Weighed food diaries (diet diaries or food records) are prospective dietary assessment methods, providing descriptions of the foods consumed and eating occasions . These methods provide excellent estimates for energy, nutrients, foods and food groups. The outcomes measured by weighed food diaries are described in Table D.8.1. Recommendations are based upon multiple days of food diary entries rather than a single day in order to account for daily variation in diet.
Table D.8.1 Dietary outcomes assessed by weighed food diaries over multiple days.
|Possible to assess?
|Energy and nutrient intake of total diet
|Intake of specific nutrients or food
|Infrequently consumed foods
|Frequency of eating/meal occasions
|Adult report of diet at younger age
* possible when repeated measures were collected over time.
Measurements of weighed food diaries involve respondents or investigators weighing every item of food and drink consumed at the time of consumption. The following are also recorded as much as possible:
Estimates of diet can only be derived following extensive data entry. One person may consume more than 50 items per day, and the number of food items in a population-based study can easily become thousands. Data entry should consider the following issues:
Each dietary entry may include the following attributes:
Outcomes can vary depending on aims, level of detail of information, and the number of days recorded. Outcomes extracted from diaries may be averaged across multiple days of measurement to estimate a ‘typical’ daily consumption.
Example of dietary estimates from weighed food diaries include:
Key characteristics are described in Table D.8.2.
Table D.8.2 Characteristics of weighed food diaries.
|Number of participants
|Up to ~1000
|Cost of development
|Cost of use
|Researcher burden of data collection
|Researcher burden of coding and data analysis
|Risk of reactivity bias
|Risk of recall bias
|Minimised if diary completed at time of consumption
|Risk of social desirability bias
|Risk of observer bias
|Participant literacy required
|Suitable for use in free-living
|Requires individual portion size estimation
Considerations relating to the use of weighed food diaries for assessing diet in specific populations are described in Table D.8.3.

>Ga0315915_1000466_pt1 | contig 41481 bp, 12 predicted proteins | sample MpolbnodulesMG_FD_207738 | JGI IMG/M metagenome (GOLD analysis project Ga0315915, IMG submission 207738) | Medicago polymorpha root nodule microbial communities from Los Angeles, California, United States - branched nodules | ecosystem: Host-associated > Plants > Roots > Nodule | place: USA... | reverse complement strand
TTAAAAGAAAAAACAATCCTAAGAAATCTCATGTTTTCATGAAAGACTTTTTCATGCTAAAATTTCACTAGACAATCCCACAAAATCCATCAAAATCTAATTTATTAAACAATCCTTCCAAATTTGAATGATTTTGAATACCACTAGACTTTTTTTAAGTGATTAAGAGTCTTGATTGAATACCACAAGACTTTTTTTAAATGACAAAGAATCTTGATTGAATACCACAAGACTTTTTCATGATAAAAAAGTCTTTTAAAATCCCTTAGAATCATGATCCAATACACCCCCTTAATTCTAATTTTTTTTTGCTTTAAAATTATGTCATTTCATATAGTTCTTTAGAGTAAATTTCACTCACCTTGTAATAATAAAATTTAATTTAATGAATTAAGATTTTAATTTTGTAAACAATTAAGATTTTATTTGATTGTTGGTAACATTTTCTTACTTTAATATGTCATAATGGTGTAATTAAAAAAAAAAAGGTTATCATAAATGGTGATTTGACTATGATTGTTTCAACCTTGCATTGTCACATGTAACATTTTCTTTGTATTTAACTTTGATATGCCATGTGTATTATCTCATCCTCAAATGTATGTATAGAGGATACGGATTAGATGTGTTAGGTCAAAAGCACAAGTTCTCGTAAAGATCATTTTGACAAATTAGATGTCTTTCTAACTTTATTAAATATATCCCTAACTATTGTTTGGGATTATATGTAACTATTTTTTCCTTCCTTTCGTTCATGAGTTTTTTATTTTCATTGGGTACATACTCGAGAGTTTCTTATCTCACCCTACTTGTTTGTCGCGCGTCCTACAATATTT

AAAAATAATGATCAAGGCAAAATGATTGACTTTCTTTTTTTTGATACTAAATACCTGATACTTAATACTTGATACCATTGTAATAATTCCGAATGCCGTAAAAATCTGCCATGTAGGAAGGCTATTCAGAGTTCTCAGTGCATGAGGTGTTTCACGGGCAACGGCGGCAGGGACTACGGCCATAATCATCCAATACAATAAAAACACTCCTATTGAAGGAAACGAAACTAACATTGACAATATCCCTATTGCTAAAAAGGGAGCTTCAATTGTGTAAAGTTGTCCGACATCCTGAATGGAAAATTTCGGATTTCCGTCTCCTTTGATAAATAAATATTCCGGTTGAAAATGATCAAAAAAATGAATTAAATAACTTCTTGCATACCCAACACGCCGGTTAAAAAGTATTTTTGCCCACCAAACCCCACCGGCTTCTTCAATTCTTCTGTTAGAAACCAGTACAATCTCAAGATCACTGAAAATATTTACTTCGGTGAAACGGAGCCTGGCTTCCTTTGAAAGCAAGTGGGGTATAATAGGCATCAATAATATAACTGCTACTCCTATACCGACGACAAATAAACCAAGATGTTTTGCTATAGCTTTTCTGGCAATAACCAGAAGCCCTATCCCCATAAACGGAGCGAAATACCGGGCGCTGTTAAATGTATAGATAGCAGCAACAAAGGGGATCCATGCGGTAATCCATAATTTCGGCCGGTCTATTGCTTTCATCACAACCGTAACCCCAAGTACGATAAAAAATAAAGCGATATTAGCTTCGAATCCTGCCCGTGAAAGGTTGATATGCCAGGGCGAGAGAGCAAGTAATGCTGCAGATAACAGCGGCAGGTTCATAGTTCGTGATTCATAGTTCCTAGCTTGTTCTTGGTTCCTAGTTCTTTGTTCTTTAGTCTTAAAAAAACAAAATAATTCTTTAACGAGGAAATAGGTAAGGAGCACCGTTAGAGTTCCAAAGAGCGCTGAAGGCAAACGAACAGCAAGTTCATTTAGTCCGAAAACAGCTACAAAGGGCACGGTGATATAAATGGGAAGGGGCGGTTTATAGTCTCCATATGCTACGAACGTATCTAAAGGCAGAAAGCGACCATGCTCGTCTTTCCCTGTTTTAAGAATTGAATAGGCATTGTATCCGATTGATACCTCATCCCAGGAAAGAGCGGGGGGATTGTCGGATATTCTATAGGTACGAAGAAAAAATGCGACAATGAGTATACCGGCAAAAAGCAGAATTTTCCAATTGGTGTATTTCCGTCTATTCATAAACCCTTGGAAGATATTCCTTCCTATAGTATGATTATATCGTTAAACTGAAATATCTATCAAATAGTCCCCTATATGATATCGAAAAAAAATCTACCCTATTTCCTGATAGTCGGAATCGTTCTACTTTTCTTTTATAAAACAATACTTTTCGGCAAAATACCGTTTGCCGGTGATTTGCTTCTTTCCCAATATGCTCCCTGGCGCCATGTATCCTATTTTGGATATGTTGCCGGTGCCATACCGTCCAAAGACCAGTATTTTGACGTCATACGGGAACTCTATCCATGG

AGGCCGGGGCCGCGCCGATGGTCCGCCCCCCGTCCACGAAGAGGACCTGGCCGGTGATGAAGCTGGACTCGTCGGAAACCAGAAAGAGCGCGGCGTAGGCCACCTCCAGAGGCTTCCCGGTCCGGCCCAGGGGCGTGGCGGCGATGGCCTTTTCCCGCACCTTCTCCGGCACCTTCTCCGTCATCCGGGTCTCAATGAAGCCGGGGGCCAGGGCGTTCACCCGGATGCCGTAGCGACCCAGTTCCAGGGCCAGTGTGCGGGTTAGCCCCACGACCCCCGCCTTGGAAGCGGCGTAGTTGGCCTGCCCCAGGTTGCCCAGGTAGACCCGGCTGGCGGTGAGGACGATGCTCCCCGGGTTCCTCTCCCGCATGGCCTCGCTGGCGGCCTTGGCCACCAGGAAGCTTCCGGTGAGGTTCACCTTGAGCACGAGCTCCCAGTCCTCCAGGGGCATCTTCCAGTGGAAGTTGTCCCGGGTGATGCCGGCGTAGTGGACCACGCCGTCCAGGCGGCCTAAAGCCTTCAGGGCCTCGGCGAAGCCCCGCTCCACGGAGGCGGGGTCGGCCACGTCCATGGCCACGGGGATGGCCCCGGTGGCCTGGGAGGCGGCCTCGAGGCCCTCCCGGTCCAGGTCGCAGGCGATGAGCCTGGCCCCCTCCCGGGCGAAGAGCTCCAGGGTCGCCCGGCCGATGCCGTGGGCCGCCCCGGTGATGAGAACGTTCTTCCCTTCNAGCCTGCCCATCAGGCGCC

Table D.8.3 Diet assessment by weighed food diaries in different populations.
|Infancy and lactation
|Toddlers and young children
|Requires proxy. Completed by parents of young children aged 7-9 years, weighed dietary records have shown good agreement with estimates of energy expenditure made by doubly labelled water .
|Under-reporting apparent in adolescents [6,7].
|Under-reporting reported in adults .
|May require proxy depending on cognitive function. Larger size diaries can be created for children and for the elderly who do not see well.
|Requires language/cultural specificity.
A method-specific instrument library is being developed for this section. In the meantime, please refer to the overall instrument library page by clicking here to open in a new page.
Weighed food diaries are known as a resource-intensive method. Thus, they may not be adopted readily in an epidemiological study with a large sample size. However, food diaries, whether estimated or weighed, are realistic and conceivable to implement in a subset of a study population, although this still requires expert knowledge on data entry and further processing. Food diary data in a subset should then be combined with the dietary data of an entire study population deriving from another dietary assessment (e.g. multiple 24-h recalls, food frequency questionnaires). Unique statistical approaches are required to accurately merge multiple dietary datasets obtained from different methods .